Standing with WOW and Moving Traditions

Simone Schicker, WOW Intern and HUC Rabbinic Student

(written on January 2, 2014 Rosh Hodesh Sh’vat)

Praying with WOW is always an experience – sometimes positive and sometimes negative but always meaningful. This morning was an incredibly positive experience for me, and I think for many members of WOW, because of the presence of three very special young ladies: Alexandra, Eliza and Lucy from Moving Traditions. These three young ladies won a competition that asked them to express, in writing and on video, their support for WOW. They are all members of the youth movement “Rosh Hodesh: It’s a Girl Thing!” and brought such wonderful energy with them to the Kotel. They were able, as was I, to experience WOW’s attempt to bring their Torah into the Kotel and to see Anat Hoffman and all of WOW at their best both interacting with security and with protesters within the women’s section.

While today was pretty calm, protesting seminary girls were being loud during our prayer and “shushing” us. The experience of praying with these young women reminded me of why I am at the Kotel with WOW in the first place. I am there so that I may pray freely, as is my custom. One of the adults traveling with the young ladies asked me how I feel about the Kotel now that I have been praying with WOW for months (since July) and I honestly answered that my feelings have changed. No longer do I wish to cry when I see the Kotel but l feel connected to the place though often ostracized by the people. It is hard to feel at home in a place where you are told, “you’re not a Jew” because of your choice to wear tallit, tfilin and/or kippot. Some female protesters against WOW ask me why I am not wearing tfilin, because I only started praying with tfilin a few months ago. I think that Anat Hoffman said it best to the young women today: many of these men and women are scared. They are scared because they see something that they do not quite understand, and there will be some who over the next few years will change their views because nothing WOW is doing is in violation of Torah law. For women, wearing religious garments is not the minhag (tradition) for many communities but it is permissible in Jewish law.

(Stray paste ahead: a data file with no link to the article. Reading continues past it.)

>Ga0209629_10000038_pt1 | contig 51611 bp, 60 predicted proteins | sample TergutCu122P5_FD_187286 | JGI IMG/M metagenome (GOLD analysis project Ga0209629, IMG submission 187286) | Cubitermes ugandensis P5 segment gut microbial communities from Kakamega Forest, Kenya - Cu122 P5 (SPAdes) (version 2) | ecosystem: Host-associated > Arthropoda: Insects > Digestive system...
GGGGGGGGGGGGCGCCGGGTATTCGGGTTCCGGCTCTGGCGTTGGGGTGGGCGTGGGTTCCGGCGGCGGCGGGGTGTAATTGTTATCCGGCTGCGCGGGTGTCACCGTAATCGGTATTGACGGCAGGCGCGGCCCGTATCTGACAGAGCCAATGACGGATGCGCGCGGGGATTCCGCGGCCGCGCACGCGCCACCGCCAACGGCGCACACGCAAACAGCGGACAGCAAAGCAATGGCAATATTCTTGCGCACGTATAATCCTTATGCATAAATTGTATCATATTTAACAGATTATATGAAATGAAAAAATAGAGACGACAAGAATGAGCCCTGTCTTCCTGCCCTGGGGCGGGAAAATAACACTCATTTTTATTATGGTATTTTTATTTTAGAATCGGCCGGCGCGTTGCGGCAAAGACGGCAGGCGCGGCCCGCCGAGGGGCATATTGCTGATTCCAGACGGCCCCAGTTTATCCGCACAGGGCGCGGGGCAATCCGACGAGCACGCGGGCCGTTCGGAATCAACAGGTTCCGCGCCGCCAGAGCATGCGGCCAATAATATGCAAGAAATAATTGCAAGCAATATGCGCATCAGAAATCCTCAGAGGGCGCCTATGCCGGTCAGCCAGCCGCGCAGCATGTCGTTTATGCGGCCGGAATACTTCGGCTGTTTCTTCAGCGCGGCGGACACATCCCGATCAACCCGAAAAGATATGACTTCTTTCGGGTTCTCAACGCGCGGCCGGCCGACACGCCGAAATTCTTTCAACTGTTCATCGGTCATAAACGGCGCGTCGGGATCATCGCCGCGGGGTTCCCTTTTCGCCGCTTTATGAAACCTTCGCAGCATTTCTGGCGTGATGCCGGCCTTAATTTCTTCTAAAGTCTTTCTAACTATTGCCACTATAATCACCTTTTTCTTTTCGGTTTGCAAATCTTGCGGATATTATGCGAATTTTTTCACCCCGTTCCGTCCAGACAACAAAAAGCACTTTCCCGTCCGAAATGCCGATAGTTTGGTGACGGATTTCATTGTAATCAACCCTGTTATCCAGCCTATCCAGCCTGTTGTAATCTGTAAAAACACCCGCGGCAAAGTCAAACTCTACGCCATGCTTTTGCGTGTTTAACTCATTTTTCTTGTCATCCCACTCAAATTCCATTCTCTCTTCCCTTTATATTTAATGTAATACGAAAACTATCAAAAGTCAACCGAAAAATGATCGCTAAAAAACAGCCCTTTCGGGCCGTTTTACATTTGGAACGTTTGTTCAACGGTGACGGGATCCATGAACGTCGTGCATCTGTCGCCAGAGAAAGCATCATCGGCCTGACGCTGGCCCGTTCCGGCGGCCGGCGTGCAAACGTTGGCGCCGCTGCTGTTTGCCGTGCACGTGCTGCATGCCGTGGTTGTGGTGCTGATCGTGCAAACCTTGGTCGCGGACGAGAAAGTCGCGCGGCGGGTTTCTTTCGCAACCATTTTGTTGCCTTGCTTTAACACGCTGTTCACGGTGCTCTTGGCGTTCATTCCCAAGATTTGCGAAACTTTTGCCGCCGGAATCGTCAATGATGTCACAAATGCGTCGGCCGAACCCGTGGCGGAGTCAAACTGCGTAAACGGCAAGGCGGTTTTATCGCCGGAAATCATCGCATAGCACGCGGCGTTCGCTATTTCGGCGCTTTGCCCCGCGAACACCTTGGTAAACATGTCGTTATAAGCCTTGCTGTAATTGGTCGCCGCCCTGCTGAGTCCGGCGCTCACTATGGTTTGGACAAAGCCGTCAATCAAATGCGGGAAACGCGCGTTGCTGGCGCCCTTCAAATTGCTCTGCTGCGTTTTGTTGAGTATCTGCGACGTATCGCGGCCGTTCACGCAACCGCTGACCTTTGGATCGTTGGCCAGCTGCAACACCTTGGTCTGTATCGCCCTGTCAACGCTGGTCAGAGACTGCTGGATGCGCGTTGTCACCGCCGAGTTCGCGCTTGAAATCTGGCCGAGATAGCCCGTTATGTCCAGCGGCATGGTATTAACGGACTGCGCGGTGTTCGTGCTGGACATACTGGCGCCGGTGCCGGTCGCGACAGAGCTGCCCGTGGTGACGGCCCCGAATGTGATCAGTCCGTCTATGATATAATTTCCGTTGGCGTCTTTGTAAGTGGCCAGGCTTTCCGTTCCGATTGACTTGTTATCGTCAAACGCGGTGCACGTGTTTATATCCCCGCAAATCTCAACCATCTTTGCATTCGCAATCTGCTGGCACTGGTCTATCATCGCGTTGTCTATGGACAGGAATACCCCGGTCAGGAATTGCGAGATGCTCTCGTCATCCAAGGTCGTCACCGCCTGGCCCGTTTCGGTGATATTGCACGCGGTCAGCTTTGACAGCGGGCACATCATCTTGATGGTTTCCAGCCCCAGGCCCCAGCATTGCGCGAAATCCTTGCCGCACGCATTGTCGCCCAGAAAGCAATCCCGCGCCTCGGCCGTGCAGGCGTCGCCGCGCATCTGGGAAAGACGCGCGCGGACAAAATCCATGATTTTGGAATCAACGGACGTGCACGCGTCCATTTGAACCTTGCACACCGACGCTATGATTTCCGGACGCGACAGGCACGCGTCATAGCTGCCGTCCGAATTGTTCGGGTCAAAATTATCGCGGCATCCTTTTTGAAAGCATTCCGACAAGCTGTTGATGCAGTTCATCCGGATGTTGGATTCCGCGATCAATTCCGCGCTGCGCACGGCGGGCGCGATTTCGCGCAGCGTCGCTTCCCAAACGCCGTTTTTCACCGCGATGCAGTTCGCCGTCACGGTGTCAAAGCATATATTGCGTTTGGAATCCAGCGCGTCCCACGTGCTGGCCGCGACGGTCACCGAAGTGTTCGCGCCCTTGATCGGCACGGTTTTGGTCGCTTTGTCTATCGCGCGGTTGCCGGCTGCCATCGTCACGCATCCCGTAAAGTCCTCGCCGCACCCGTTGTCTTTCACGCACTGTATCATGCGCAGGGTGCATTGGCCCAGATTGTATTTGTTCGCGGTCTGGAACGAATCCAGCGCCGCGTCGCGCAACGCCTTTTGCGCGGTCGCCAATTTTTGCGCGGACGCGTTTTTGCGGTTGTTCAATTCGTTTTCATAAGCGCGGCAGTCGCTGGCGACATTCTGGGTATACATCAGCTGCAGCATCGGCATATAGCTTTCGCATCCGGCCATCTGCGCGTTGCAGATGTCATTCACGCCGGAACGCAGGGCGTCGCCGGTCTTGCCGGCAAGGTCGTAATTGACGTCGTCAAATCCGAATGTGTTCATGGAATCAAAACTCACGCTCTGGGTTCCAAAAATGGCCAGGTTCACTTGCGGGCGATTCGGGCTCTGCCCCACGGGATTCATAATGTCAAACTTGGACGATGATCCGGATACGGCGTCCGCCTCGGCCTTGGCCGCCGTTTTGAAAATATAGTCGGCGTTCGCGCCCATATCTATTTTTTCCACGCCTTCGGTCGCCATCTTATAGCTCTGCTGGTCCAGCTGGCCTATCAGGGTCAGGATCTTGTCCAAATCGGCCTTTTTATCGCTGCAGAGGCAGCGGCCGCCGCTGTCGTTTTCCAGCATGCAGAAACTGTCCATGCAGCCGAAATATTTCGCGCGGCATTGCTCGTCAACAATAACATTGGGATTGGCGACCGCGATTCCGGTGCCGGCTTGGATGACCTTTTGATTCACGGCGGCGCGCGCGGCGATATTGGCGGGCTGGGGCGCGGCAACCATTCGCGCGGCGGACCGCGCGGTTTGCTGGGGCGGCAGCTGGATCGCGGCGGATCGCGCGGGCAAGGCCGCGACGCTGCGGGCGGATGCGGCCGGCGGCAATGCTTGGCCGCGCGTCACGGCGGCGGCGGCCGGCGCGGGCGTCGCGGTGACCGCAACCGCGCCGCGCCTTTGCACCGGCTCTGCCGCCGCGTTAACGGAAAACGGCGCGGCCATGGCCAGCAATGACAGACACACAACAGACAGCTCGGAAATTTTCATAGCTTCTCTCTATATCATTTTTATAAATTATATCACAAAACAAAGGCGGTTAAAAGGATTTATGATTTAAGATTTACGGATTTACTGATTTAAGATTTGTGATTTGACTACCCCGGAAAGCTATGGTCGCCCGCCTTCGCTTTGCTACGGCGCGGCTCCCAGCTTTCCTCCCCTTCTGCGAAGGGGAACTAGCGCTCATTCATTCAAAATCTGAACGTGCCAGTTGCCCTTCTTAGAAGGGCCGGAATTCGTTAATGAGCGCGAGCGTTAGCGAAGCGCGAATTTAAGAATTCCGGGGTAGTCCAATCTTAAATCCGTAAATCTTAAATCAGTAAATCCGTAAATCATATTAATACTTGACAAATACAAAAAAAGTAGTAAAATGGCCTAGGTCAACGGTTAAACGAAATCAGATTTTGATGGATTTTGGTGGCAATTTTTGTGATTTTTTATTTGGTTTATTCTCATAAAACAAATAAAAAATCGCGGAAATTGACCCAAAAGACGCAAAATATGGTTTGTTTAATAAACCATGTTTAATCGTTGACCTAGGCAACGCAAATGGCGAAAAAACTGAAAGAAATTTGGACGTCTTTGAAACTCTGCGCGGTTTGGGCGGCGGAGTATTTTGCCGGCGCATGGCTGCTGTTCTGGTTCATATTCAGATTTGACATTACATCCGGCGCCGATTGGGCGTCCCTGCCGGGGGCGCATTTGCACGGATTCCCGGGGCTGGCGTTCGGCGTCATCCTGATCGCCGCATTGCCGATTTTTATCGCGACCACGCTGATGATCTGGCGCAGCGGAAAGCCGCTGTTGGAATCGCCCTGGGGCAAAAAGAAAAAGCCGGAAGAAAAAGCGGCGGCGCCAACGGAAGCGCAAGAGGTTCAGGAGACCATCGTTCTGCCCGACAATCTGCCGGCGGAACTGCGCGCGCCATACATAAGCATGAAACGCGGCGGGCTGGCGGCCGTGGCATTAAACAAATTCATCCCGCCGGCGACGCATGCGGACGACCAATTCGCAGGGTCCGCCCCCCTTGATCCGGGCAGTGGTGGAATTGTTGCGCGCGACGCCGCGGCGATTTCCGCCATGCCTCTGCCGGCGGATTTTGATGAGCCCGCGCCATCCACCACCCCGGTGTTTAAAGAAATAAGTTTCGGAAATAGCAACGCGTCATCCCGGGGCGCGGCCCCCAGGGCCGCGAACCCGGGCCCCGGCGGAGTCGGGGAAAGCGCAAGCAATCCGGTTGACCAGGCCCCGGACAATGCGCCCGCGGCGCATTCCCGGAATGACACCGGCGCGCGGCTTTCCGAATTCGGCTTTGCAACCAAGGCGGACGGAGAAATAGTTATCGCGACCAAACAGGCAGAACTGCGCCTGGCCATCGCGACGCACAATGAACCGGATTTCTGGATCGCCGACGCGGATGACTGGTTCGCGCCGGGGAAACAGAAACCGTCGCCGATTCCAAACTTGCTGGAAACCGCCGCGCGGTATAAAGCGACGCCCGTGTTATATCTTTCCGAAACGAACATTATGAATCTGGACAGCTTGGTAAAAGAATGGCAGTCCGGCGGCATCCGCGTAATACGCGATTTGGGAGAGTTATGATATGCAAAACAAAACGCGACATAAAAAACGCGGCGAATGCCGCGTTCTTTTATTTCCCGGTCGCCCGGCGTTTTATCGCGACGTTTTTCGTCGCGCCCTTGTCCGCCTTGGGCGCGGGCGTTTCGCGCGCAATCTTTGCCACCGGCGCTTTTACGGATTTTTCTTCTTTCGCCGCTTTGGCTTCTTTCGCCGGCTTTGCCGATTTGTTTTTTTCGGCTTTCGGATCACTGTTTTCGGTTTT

As I move forward, and as WOW moves forward, in 2014 we must remember that while we are physically standing at the Kotel, we have many supporters standing with us in their hearts both inside and outside of Israel.

Thank you to Moving Traditions for granting these lovely ladies the opportunity to stand with WOW physically, and for educating thousands of young ladies and young men about the importance of standing with Women of the Wall.